Backlogs that could stretch for years for administrative hearings in Illinois are a hard problem to solve. And it could be quite a while before an executive order issued earlier by Gov. Bruce Rauner has an impact - if, indeed, it ever does - according to a lawyer with years of experience practicing administrative law in Illinois.

Rauner issued an executive order in late April creating a Bureau of Administrative Hearings,and set up a pilot program with a goal of centralizing and consolidating administrative hearings. But the backlogs are so long and the causes so complex that more is likely needed, said Stephen E. Balogh, a partner at Williams McCarthy LLP in Rockford.

“It sounds nice,” Balogh said. “But I have to believe it’s going to be some time before it has any impact, if at all.”

The executive order directs the new bureau to offer training for administrative law judges, promote the sharing of resources between agencies, develop more uniform procedures and work toward a uniform filing and case management system.

The governor’s office particularly highlighted the backlog at the Illinois Human Rights Commission, which handles cases involving employment discrimination, and has more than 1,000 cases awaiting action. Balogh said he’s seen cases before the commission drag on for long periods of time.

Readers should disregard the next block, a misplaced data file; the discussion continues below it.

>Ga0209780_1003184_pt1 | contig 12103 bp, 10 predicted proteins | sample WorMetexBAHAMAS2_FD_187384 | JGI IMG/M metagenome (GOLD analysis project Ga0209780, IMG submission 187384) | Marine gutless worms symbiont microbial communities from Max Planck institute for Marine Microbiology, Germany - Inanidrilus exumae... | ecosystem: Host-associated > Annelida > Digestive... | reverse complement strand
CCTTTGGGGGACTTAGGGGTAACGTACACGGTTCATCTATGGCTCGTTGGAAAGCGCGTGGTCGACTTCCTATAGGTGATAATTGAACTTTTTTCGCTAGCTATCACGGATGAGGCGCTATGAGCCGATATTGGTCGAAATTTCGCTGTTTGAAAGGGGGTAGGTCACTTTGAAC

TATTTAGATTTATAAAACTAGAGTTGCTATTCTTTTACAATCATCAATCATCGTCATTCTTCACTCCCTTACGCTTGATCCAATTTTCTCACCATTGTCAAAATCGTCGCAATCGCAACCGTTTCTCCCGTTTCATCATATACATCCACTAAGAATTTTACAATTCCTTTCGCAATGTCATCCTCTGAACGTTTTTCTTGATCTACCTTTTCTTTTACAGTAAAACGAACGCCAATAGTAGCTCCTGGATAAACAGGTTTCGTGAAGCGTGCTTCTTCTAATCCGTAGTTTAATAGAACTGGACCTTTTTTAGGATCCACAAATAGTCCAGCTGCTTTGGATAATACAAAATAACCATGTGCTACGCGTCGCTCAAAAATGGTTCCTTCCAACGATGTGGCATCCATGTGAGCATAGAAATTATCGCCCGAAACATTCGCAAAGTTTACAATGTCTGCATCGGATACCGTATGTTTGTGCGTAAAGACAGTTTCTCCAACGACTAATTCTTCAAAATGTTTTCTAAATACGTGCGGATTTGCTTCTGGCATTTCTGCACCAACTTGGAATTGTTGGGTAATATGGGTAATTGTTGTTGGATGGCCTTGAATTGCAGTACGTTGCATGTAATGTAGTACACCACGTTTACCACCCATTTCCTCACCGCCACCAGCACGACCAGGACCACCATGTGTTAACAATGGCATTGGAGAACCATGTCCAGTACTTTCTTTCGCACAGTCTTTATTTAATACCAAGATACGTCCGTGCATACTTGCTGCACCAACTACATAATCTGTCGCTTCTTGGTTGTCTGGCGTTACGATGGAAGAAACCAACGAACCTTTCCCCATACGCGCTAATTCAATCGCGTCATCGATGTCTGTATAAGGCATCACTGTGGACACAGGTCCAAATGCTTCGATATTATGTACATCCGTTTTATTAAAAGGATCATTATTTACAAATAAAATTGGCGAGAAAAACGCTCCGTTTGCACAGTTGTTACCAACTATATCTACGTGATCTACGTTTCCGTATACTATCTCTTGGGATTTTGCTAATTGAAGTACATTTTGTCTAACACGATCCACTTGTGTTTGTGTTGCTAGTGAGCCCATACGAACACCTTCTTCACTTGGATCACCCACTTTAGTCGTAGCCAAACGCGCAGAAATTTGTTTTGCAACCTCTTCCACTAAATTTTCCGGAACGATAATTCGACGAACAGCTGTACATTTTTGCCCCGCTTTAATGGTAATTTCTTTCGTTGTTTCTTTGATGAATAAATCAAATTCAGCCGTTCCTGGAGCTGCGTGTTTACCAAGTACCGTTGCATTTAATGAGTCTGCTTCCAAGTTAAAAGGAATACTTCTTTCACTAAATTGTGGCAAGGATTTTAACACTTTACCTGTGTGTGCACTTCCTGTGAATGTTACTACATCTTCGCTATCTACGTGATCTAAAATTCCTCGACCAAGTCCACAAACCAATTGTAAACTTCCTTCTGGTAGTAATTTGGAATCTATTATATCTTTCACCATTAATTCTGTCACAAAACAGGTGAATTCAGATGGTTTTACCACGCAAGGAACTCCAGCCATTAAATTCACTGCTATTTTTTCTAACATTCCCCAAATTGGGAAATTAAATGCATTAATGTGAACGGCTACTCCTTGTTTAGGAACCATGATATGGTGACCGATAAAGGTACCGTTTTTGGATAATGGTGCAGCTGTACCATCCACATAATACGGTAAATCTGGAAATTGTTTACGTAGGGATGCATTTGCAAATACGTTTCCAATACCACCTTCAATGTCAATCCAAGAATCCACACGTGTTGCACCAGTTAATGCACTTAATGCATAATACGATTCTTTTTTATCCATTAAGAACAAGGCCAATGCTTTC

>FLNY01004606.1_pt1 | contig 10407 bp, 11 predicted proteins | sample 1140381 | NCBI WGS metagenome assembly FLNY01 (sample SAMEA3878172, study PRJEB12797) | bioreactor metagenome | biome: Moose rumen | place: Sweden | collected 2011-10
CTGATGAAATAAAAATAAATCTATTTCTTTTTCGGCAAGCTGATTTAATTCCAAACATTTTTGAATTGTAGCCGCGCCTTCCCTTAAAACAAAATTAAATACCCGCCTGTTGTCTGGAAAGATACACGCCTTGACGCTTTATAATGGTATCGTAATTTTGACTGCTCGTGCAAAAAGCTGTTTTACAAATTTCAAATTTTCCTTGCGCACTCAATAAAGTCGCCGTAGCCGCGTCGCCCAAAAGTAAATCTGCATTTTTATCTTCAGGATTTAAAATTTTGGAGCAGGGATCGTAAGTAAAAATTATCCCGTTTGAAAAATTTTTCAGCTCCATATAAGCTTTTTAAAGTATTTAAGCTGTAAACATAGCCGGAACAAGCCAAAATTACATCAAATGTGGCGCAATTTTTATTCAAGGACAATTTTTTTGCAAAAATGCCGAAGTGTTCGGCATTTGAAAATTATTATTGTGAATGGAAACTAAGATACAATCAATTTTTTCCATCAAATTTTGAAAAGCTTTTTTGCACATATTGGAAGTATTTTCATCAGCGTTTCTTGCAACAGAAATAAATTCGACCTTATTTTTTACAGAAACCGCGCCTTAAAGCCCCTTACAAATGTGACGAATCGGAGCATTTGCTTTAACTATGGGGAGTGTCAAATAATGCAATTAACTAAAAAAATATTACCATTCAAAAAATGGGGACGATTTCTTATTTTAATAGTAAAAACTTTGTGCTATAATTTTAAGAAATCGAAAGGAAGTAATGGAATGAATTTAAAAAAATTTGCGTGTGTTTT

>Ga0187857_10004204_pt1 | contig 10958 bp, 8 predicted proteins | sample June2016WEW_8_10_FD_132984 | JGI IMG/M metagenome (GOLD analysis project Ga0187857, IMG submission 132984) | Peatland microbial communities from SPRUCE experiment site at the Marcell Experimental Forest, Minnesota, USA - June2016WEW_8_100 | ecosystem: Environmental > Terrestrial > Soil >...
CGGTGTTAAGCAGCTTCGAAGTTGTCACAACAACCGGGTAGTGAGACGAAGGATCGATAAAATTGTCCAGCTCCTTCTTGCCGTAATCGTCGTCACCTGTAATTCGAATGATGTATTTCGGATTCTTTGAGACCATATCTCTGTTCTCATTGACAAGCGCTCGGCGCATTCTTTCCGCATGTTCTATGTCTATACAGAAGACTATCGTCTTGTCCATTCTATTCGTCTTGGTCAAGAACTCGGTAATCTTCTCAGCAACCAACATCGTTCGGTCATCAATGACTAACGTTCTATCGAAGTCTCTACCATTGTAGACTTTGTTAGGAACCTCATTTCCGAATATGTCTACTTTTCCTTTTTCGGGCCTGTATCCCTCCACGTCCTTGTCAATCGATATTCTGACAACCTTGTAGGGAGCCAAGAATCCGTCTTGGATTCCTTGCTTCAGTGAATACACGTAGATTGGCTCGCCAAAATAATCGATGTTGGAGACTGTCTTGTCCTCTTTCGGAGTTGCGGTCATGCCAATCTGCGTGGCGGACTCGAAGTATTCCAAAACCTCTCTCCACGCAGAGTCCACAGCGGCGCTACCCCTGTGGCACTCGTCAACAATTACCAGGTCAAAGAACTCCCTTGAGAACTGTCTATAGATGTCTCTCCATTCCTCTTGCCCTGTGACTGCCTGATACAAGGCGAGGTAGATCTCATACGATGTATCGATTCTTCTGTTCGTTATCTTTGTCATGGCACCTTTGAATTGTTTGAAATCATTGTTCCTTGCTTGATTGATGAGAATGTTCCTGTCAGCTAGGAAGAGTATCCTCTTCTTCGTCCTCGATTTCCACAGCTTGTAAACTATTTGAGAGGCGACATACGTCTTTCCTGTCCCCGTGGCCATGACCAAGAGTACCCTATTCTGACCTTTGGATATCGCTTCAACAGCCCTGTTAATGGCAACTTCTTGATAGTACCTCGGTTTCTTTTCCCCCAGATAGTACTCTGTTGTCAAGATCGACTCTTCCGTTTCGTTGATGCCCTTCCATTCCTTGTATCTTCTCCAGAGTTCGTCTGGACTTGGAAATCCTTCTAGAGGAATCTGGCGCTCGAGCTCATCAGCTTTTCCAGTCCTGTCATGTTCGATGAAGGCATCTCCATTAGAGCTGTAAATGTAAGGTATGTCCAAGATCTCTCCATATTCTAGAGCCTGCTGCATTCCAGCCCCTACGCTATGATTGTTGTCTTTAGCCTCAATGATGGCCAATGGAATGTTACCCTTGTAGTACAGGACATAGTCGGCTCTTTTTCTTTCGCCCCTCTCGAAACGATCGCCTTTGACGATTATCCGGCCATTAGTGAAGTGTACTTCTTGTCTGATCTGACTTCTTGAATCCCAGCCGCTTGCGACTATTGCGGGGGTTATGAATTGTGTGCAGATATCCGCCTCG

“It could be years -not months, but years - before you have a hearing,” he said.

If one party files a motion, such as a motion to dismiss, that, too, could take years, depending on a number of factors.

“In a case where a complainant was let go and can't find other employment, it could be very economically distressing,” Balogh said.

Balogh said budgetary constraints on agencies that hold administrative hearings can contribute to the problem. The agencies don’t have enough investigators or administrative law judges. And in the latter case, the salaries offered often aren’t competitive.

A lack of uniformity, which Rauner’s order seeks to address, is part of the problem, Balogh said. While the hearings are all conducted by administrative law judges, and follow the Illinois Administrative Code and the Code of Civil Procedure, there are vast differences between other parts of the process.

“Agencies have the statutory ability to create their own internal procedures, which leads to completely different rules and regulations,” he said.

As an example, he noted that while the Human Rights Commission and the Illinois Labor Relations Board both deal with employment issues, they handle cases and investigations in far different manners.

“How you get to trial is completely different,” he said.

But Balogh said he isn’t sure if having a uniform process will solve the problem in the near term, because of how long the backlogs and the different procedures have existed.

“I think the problem would be that you'd have to undo a long history of non-unity,” he said. “I'm not sure the solution would be less painful or less expensive than what we have now.”

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